He has to pass three trials and if he does, Darla will be spared. She is allowed to watch the trials, which apparently, no one has ever survived.

First Angel has to take his shirt off and fight a big demon with a sword. Eventually, he manages to take the sword away and cut the demon in half with it, but it sticks itself together and comes at him again. In the end, he slices it in two and chains the halves up, preventing them from reuniting. Nice.

Angel's second task is to get out of a locked chamber where the
floor is covered with crosses. I didn't mention that aside from his shirt, he had to take his shoes and socks off as well. Angel has to cross the room, burning his feet with the crosses, and finds the key to escape in a big vat of holy water. He plunges his arm in and retrieves the key.

For the third test, Angel is manacled in a room with stakes all over the walls. He is told that the third trial is whether he will give his life for Darla. He seems willing, but the question is put forth: wouldn't the world be better with honourable Angel in it than a healed, amoral Darla? If he chooses, he can go free, and she will perish quickly and painlessly.

In the end, Angel offers to die for Darla, and zip bang zap!, he's back in the real world with Darla at his side. Of course, that was the trial, wasn't it?

He has passed all three.

Unfortunately, when the time comes for Darla to be healed, we find out she's already been supernaturally brought back from the dead once, and you only get one. Nothing more can be done for her.

Well, Angel has something of a fit, punching the walls and destroying things around him.* He really did get a raw deal (the guy's sore and burned and battered and seared, and his hair is a little bit mussed on the left side). They go back to Darla's place (can vampires get syphilis?), and in his despair, he offers to bite Darla and turn her back.

She adamantly refuses, having come to an understanding of what it is to be truly human (or to truly have a soul) and is content now that she knows how much Angel cares for her. She was supposed to have died this way centuries ago, and is willing to accept it as justice, as long as he's with her in the end. Quite nice, really.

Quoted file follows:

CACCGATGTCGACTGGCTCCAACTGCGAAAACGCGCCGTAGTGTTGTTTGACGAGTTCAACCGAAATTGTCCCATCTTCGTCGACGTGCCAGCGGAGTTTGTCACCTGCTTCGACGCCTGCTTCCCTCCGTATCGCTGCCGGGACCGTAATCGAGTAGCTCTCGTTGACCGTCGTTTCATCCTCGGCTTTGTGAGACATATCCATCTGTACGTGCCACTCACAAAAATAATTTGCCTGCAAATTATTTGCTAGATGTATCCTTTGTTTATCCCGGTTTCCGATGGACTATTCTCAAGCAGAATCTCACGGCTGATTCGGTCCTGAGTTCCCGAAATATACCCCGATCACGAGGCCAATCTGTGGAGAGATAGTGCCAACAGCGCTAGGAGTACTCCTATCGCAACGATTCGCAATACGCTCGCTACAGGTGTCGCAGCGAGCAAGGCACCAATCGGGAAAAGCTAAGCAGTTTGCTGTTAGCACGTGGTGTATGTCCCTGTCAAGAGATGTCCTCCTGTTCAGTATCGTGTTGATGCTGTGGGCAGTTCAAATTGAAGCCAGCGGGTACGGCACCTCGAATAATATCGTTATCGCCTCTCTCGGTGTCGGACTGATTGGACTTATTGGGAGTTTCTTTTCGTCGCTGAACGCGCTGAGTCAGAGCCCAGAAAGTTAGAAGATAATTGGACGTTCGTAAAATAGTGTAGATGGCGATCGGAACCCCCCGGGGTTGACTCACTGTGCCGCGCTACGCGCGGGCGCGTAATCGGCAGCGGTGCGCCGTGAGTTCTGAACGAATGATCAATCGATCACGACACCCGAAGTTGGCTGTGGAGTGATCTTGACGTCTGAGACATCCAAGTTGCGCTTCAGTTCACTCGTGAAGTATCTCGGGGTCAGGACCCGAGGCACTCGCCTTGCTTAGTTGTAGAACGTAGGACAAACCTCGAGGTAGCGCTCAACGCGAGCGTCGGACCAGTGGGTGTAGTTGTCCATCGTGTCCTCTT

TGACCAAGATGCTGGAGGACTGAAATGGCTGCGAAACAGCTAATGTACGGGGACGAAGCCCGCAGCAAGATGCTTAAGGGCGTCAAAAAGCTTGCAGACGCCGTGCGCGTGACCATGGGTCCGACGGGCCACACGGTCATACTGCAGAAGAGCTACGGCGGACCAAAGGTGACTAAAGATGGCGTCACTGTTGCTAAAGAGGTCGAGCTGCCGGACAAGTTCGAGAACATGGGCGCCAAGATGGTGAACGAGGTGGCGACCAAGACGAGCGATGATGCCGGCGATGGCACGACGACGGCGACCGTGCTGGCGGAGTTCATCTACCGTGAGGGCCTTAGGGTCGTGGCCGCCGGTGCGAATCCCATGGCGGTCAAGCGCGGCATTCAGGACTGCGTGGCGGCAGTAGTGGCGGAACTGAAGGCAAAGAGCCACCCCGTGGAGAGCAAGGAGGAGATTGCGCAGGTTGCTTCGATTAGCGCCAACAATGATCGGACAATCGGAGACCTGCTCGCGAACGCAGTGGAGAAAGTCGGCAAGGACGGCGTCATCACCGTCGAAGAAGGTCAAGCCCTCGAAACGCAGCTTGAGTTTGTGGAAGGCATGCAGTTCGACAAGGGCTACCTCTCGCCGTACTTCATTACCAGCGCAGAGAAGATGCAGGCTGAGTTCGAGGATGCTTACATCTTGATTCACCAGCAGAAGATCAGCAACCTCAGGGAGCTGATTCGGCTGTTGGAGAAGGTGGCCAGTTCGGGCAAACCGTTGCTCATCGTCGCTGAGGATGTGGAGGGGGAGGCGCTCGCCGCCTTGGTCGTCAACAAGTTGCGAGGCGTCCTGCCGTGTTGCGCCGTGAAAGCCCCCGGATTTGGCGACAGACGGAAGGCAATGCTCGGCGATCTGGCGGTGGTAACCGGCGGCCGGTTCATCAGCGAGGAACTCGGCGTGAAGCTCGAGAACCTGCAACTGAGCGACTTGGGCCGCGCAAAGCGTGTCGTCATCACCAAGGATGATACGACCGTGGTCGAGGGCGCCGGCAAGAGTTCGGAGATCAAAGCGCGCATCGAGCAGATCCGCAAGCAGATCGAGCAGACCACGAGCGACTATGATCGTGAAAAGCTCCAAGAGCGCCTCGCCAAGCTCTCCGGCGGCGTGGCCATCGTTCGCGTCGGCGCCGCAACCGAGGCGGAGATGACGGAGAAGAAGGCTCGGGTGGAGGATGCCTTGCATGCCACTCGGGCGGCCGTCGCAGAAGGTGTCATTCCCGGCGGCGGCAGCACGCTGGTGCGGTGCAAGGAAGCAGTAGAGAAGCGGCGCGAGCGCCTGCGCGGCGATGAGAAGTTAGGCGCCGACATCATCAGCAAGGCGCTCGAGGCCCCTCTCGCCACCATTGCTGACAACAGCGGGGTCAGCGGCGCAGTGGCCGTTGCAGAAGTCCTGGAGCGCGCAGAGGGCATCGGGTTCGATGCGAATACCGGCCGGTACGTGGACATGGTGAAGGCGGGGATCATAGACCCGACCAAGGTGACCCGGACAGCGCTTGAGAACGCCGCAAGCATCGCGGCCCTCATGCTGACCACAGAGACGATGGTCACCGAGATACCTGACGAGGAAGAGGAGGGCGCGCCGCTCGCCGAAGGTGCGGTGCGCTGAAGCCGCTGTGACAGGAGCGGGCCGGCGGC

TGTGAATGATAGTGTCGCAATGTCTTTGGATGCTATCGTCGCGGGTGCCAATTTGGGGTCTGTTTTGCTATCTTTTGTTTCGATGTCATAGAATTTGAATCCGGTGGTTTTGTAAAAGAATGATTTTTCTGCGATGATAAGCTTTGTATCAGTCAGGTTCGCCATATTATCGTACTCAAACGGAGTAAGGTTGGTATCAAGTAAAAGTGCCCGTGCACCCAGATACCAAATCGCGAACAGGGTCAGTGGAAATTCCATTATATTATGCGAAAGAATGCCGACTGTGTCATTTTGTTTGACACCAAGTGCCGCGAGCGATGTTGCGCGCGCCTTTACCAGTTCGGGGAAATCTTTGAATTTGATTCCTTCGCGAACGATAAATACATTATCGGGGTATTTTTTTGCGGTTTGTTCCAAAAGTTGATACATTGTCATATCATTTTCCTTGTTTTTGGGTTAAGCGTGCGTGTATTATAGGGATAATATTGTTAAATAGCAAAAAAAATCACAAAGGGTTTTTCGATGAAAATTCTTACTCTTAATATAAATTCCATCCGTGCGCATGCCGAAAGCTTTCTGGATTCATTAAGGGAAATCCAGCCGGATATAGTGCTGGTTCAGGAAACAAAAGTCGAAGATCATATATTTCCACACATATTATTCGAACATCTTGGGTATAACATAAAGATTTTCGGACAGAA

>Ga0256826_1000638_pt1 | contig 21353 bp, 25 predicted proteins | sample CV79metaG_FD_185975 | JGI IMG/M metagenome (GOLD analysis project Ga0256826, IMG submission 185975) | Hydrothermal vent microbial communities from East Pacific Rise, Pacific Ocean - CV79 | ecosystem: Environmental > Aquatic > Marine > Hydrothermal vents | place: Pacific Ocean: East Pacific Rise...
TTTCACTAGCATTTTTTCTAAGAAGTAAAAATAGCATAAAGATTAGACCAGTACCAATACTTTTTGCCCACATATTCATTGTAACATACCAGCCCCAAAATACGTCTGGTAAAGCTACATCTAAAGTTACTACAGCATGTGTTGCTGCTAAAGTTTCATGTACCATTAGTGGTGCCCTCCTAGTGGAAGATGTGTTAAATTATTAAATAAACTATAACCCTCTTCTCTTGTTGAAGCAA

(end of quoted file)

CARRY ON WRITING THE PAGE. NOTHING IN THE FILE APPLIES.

But suddenly, a bunch of dudes burst into the room, zapping Angel with a taser, and in walks Lindsay. He is disgusted that Angel wouldn't save Darla, so he's brought someone with him: Drusilla. Crazy and evil, she walks over and bites Darla, then cuts herself so Darla can drink from her as well. The end.

I guess I should have expected it, but nicely, the episode did not begin with "And Juliet Landau as Drusilla" to spoil the surprise, as Buffy always does.

Yep, that's the second time I've proclaimed something about "Angel" better than "Buffy," but I promise I won't do it again. At least this year.

A great one, this was, in most ways. These episodic shows are designed to be unsatisfying, but this one really, really was. We quickly watched the next one, but I can't help but wonder what happened to Angelus when he was trapped by the vampire hunter and Darla abandoned him. I don't remember for sure, but Darla may even have knocked him unconscious before she left, so how he got out of that, I've no clue.

The next "Angel" episode did answer a lot of questions (though not that one). It was called "Reunion," and was written by Tim Minear and Shawn Ryan (Ryan being the guy who went on to create "The Shield").

It picks up not long after the last episode. Gunn brings Angel back to Angel Investigations, bruised and beaten. He tells them what happened and vows to stake Darla before she rises as a soulless bloodsucker.